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How boycotters led to Israel film celebration in London

    The co-founder of the upcoming Seret Film Festival has revealed that she was inspired to arrange it by her experience with Israel boycotters.

    Odelia Haroush, whose London Israeli Film & Television Festival opens on June 14, was until last year the marketing manager of the Ahava shop in Covent Garden. The beauty business was constantly targeted by anti-Israel activists, and eventually closed in Septembers.

    Ms Haroush told the Times of Israel that she was upset at the way the protesters "used Ahava as a tool" and said she hoped the festival would encourage dialogue between Israel and Britain.

    Although Israeli films are already shown throughout the year thanks to the efforts of UK Jewish Film Festival, Seret is an attempt to highlight Israeli creativity specifically rather than show it in the context of global Jewish art.

    The Israeli Embassy in the UK's Counsellor for Cultural Affairs has expressed hope that the festival will become an annual fixture.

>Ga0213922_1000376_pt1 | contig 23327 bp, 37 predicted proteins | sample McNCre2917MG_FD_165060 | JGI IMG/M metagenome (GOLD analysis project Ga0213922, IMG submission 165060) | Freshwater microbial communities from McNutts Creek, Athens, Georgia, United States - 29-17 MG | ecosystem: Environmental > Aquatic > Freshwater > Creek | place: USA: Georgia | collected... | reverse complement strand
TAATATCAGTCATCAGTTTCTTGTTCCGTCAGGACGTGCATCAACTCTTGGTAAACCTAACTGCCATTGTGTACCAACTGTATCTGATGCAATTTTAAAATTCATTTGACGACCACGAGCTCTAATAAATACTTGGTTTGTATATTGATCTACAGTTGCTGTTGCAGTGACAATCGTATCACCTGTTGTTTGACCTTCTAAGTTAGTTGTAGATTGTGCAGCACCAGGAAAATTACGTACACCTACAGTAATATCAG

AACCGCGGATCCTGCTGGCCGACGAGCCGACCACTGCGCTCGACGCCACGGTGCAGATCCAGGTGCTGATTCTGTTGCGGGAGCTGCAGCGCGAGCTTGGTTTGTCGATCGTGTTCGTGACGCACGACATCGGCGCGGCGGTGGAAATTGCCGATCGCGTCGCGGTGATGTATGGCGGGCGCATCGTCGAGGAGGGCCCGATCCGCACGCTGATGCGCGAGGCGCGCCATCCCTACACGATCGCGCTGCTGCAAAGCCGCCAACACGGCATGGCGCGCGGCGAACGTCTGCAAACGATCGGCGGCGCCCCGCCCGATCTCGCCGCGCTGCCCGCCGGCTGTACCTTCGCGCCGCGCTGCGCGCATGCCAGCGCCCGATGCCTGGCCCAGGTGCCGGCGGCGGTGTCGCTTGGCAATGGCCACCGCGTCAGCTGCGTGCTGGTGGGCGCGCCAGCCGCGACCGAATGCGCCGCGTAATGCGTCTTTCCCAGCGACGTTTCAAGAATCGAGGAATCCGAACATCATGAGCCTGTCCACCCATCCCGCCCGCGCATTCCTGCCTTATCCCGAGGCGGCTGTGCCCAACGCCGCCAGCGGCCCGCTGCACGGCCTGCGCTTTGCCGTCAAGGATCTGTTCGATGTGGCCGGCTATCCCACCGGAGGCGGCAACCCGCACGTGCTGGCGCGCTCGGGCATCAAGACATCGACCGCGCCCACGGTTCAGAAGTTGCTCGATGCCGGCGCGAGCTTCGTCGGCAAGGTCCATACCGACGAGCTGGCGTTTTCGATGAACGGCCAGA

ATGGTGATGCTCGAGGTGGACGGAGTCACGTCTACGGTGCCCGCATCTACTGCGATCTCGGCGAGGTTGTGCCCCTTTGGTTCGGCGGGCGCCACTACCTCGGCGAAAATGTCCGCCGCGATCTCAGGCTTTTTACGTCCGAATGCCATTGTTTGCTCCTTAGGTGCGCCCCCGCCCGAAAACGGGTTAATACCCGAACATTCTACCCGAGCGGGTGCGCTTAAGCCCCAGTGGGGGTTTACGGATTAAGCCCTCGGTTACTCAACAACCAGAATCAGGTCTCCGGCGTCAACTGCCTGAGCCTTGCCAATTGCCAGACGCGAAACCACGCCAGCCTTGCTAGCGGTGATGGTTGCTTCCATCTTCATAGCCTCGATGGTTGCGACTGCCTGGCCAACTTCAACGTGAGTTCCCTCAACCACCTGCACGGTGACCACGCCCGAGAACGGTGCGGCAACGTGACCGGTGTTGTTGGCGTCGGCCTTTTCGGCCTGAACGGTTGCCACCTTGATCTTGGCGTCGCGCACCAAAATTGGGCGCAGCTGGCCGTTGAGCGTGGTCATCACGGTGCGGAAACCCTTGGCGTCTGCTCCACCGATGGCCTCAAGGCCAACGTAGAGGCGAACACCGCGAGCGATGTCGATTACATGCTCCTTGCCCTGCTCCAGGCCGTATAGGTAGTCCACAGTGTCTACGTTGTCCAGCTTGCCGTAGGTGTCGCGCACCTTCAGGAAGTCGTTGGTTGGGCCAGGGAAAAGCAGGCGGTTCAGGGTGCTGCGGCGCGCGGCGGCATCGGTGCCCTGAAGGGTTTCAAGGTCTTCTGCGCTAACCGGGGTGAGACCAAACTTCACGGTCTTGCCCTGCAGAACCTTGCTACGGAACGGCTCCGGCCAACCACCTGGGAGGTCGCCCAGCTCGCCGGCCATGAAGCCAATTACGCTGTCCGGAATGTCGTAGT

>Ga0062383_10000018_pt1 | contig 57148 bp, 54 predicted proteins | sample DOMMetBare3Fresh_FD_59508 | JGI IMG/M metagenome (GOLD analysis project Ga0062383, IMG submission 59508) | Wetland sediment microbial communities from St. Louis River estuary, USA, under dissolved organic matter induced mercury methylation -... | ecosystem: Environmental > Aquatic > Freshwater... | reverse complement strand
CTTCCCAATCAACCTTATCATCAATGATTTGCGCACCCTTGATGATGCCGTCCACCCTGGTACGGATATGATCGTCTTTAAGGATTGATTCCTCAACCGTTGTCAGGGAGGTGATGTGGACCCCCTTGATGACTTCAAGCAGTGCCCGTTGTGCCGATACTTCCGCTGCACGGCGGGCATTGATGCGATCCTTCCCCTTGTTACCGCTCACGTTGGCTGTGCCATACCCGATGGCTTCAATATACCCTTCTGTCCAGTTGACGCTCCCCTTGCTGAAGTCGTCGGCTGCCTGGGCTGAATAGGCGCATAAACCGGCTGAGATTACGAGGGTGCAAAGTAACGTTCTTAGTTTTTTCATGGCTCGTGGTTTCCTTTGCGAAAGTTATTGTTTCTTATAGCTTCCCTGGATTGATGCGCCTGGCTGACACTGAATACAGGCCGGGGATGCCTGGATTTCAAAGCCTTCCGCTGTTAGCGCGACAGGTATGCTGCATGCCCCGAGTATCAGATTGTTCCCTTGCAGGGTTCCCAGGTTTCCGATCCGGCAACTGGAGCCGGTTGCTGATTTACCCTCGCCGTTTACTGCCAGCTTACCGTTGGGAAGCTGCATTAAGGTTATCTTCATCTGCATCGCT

"Israeli films are a great way to experience Israel and visit the country for the cost of a movie ticket," said Iris Ambor. She added that she hoped the introduction to Israel film and television would offer Britons a window on Israeli culture.

    The programme of the five-day festival includes an array of work, from sitcom to serious and heart-wrenching feature films. There are love stories; both romantic, such as Ro Werner's "2 Night" and about friendship, as with "Invisible" a drama about two rape victims who lean on each other for support and survival.

    In some of the films and shorts on the schedule, the influence of the political situation and the centrality of the army is clear; the documentary "Who Shot My Father?" follows three daughters in search of the truth of the death of Air Force officer Colonel Yosef Alon, killed in mysterious circumstances at home in Maryland nearly 30 years ago.

    Like wise, The Fifth Heaven takes as its starting point for the tale of an isolated teenager the experience of British mandate Palestine at the end of the Second World War.

    The festival is the brainchild of Ms Haroush, as well as Anat Koren, who edits a magazine for Israelis living in the UK, and Patty Hochmann, a member of the Israeli Film Academy.

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